It’s World Hand Hygiene Day on Sunday 5 May and Southern DHB is encouraging healthcare staff and members of the public to help save lives by always cleaning their hands.
World Hand Hygiene day, an initiative from the World Health Organisation (WHO) aimed at improving health and well being for everyone, is on Sunday 5 May. This year’s call to action is ‘Clean care for all – it’s in your hands’.
Around 500,000 people contract a healthcare associated infection every day according to estimates from the World Health Organisation (more than 182 million people every year), and an estimated two out of five people don’t comply with the five moments of hand hygiene.
“Hand hygiene isn’t just important in the hospital. It helps stop the spread of germs at home, at school and in the workplace. Effective hand washing and drying is the best way to reduce infections,” said Southern DHB infection, prevention and control charge nurse manager, Jo Stodart.
Throughout next week, the DHB’s Infection, Prevention and Control (IPC) team will be raising awareness of good personal hand hygiene.
There will be displays at Dunedin and Southland Hospital explaining the importance of handwashing, as well as messages on the staff intranet, Southern DHBs Facebook page, and on the TV screens in Dunedin Hospital.
At Dunedin Hospital staff and the public will be able to see how many germs are really on their hands, using glo-germ gel, which highlights any dirt or bacteria under a UV light before and after washing their hands.
“We’re encouraging all our healthcare workers to use World Hand Hygiene Day as an opportunity to refresh their hand hygiene knowledge and re-pledge to make it a priority,” said Southern DHB quality & risk manager, Tina Gilbertson.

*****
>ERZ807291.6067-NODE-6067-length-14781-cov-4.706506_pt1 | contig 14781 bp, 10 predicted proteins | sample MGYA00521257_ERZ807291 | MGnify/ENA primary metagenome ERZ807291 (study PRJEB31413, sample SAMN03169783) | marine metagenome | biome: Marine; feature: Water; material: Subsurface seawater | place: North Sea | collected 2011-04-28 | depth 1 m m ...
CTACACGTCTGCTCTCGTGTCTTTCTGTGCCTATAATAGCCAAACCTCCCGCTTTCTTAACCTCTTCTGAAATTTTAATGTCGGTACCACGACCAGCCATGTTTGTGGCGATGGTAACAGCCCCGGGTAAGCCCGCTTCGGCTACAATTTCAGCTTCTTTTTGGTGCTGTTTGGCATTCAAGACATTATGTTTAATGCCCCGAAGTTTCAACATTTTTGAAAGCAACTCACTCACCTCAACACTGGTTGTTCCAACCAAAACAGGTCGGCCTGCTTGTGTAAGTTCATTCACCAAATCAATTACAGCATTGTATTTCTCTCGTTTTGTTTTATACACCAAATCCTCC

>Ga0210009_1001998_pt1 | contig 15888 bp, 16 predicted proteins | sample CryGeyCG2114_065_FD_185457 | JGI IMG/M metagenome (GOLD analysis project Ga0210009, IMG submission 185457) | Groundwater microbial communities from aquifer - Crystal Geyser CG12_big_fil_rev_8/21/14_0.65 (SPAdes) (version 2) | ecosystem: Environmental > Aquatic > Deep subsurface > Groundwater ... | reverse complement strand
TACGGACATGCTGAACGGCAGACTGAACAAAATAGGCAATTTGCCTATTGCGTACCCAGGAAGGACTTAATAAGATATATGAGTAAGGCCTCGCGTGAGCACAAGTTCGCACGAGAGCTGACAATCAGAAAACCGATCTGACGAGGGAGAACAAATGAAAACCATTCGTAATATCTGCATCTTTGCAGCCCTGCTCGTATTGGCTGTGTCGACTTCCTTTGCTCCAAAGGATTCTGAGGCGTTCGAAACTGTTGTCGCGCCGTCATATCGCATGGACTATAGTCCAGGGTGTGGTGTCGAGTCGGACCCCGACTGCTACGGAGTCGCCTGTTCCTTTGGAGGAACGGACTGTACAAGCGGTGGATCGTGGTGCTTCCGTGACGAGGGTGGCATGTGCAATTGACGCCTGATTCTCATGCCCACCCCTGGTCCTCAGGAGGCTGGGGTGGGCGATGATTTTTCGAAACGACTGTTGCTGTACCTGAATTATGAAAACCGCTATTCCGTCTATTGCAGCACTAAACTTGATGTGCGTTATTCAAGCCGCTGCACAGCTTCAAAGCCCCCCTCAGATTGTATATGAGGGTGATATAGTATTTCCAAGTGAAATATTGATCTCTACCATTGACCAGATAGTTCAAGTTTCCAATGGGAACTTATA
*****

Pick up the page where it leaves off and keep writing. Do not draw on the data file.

“Hand hygiene represents one of the most important measures in the fight against healthcare associated infections, making it a key patient safety issue.”
Figures reported by the Health Safety and Quality Commission show Southern DHB has achieved or exceeded the target of 80 per cent hand hygiene compliance in the Hand Hygiene New Zealand (HHNZ) audit since 2015.
“Our message is to wash your hands often and in the correct way, and encourage everyone around you to do the same. We also encourage patients and whānau to ask their health care worker to clean their hands – it’s their right.”
Five moments of hand hygiene
WHO has provided the My 5 Moments for Hand Hygiene approach, which defines the key moments when health-care workers should perform hand hygiene.
This evidence-based, field-tested, user-centred approach is designed to be easy to learn, logical and applicable in a wide range of settings.
This approach recommends healthcare workers to clean their hands
- Before patient contact
- Before a procedure
- After a procedure or body fluid exposure risk
- After patient contact
- After contact with patient surroundings
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